A MAJOR 1 million refurbishment and restoration project has begun at Lisburn Cathedral, the oldest and one of the most recognisable buildings in the City.
The Cathedral has been the focal point of Lisburn since its creation in 1623 with the current church dating from 1708 and the present congregation hope that the refurbishment will allow the church to carry on in its role in serving the people of Lisburn for many years to come. On behalf of the Select Vestry, Paul Duggan, Glebe Warden, explained why church members decided to embark on the ambitious scheme. "We have been blessed with the use of this spectacular cathedral and we feel it is our duty to maintain this building for many generations to come, to enjoy and take pleasure in it as we do today" he said.
"As such an important building in Lisburn we are very aware that it is not just the congregation that will benefit from this, but the wider community as we intend to open up this historic building by making it more accessible for all to enjoy."
Phase one of the refurbishment has already begun and will include the repair of the spire, replacement of the weather vane, re-pointing of all the stone work, repair of the stunning east facing stain glass window and partial replacement of the roof.
Phase two will focus internally and will include a sound and vision upgrade, a new lighting system and redecoration.
The primary aim is to make the space more user friendly. Completion of phase one is expected October 2010 with phase two expected to finish next Spring.
Funding has already been secured from Environmental Heritage Services, Listed Places of Worship and Pilgrims Trust while the rest of this extensive restoration will be funded by the Cathedral's own resources.
The refurbishment has also managed to uncover a piece of the past when a time capsule was discovered planted in the spire. It is expected that this will be 'unearthed' in the very near future and members wait with baited breath to discover what it contains.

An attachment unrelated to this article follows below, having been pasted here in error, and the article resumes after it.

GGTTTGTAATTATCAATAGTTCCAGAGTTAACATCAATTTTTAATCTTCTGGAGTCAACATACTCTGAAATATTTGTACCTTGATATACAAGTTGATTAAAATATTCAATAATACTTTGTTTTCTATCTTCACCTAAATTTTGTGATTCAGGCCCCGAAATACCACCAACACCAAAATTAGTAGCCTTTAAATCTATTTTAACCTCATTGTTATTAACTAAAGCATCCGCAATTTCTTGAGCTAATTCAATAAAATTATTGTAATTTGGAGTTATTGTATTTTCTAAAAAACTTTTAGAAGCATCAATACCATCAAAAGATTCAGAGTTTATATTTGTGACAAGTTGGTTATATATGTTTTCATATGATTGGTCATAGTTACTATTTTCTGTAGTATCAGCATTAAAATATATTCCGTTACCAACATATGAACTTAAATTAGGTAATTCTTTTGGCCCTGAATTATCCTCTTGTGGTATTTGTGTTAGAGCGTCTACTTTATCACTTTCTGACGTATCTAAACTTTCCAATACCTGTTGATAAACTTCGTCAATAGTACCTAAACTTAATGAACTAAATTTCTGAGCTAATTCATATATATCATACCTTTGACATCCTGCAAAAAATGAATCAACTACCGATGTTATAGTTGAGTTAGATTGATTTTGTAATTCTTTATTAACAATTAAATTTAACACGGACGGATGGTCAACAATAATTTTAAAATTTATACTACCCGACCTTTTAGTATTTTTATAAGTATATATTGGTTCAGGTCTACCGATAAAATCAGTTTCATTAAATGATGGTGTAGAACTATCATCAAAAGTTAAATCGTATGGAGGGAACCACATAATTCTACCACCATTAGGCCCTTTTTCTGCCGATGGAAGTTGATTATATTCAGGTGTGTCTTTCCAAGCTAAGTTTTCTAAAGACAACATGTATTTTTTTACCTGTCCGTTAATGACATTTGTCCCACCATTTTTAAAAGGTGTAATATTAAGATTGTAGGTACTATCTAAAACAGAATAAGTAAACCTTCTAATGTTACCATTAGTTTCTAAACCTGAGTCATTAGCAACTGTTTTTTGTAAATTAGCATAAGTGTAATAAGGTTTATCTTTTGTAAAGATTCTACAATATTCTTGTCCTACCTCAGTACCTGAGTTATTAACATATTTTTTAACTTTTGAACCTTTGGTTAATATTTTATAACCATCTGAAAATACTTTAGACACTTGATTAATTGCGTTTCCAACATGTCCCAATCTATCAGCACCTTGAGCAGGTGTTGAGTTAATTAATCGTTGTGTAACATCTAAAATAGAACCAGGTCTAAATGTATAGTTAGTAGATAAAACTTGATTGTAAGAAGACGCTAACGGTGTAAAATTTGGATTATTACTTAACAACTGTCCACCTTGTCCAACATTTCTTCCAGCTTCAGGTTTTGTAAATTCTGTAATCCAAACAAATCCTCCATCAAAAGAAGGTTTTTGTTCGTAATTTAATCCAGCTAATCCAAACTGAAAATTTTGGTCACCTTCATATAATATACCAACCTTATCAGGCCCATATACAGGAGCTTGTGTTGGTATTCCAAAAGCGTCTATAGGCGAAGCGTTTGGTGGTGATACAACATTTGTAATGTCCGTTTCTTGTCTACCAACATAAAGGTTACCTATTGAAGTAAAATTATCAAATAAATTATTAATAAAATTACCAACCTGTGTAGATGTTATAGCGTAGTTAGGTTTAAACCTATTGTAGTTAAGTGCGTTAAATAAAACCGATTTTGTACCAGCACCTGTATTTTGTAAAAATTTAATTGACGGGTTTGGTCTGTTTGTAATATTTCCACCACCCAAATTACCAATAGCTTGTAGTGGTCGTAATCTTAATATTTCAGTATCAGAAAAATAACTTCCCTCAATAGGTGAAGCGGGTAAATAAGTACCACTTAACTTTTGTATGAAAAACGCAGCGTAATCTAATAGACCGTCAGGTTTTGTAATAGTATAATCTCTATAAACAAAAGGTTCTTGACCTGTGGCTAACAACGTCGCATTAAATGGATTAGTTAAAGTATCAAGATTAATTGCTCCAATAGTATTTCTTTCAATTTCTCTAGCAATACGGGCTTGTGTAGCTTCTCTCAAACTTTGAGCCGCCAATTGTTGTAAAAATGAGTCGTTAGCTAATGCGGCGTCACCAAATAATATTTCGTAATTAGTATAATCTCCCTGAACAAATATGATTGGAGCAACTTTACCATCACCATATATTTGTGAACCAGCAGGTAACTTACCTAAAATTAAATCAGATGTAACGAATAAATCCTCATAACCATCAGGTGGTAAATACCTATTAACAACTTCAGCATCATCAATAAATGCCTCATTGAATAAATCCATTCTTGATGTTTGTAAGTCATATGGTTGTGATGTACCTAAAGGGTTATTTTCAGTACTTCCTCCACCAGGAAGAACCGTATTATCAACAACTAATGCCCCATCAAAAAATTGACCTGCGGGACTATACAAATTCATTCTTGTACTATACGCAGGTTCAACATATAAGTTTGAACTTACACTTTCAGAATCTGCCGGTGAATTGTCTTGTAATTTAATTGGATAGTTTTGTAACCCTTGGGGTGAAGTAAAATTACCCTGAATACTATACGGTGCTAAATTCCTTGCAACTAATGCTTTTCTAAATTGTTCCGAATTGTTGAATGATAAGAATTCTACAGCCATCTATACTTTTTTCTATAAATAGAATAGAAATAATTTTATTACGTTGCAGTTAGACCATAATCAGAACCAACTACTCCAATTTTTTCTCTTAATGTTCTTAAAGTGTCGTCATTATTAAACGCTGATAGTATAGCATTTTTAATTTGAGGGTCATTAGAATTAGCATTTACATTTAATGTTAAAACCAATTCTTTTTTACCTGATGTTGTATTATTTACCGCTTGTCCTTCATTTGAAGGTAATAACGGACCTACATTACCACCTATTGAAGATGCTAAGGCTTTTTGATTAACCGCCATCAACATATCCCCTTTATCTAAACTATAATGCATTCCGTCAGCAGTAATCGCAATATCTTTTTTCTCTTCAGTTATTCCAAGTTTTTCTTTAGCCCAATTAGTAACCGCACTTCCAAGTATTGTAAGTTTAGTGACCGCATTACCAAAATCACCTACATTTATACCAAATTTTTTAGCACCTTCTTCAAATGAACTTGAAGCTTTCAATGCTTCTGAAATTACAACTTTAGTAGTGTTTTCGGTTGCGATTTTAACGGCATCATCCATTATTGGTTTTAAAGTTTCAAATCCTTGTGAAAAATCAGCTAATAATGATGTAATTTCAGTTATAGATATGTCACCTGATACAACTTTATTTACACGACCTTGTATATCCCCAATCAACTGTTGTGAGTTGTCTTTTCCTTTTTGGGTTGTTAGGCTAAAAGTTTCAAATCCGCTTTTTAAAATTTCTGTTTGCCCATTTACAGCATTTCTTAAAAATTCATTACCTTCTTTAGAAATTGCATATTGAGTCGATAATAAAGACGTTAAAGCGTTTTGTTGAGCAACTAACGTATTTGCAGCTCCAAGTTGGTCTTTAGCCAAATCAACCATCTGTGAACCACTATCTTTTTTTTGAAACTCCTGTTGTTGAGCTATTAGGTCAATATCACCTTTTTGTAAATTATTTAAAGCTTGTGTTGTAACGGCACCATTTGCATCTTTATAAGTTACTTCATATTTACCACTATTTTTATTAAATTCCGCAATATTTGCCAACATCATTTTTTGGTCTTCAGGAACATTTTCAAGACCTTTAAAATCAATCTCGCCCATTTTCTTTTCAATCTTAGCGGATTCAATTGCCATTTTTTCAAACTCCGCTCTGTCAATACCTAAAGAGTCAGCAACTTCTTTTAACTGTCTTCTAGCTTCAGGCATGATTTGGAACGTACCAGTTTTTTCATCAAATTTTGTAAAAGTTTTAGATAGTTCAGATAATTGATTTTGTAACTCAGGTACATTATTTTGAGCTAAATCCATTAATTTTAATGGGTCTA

Canon Sam Wright, Rector of the Cathedral, said this was a very exciting time for all connected with the parish.
"We have prayed, discussed and engaged in a process of consultation, carrying out an extensive survey gleaning the views of parishioners and those who live, work and shop in Lisburn," he said. "We have listened closely to their opinions as to how best we can develop the Cathedral and its ministries.
"Our vision is to demonstrate more fully the love God has for people in this generation, for our children and grandchildren as we open our doors, both physically and spiritually, and truly become a welcoming place which strives 'to work for the peace and prosperity of the city' (Jeremiah 29:7).
"We hope to provide a venue for special Civic and School occasions, for musical evenings, times of encouragement for those in the business community and to expand and further develop events that allow us to engage in Christian teaching and outreach.
"As a church community, we desire to contribute in practical and valuable ways to the people in our local community and under God's guidance we aim to open wide the doors of the Cathedral and create a two way flow from our Church to our City and from our City into God's Church."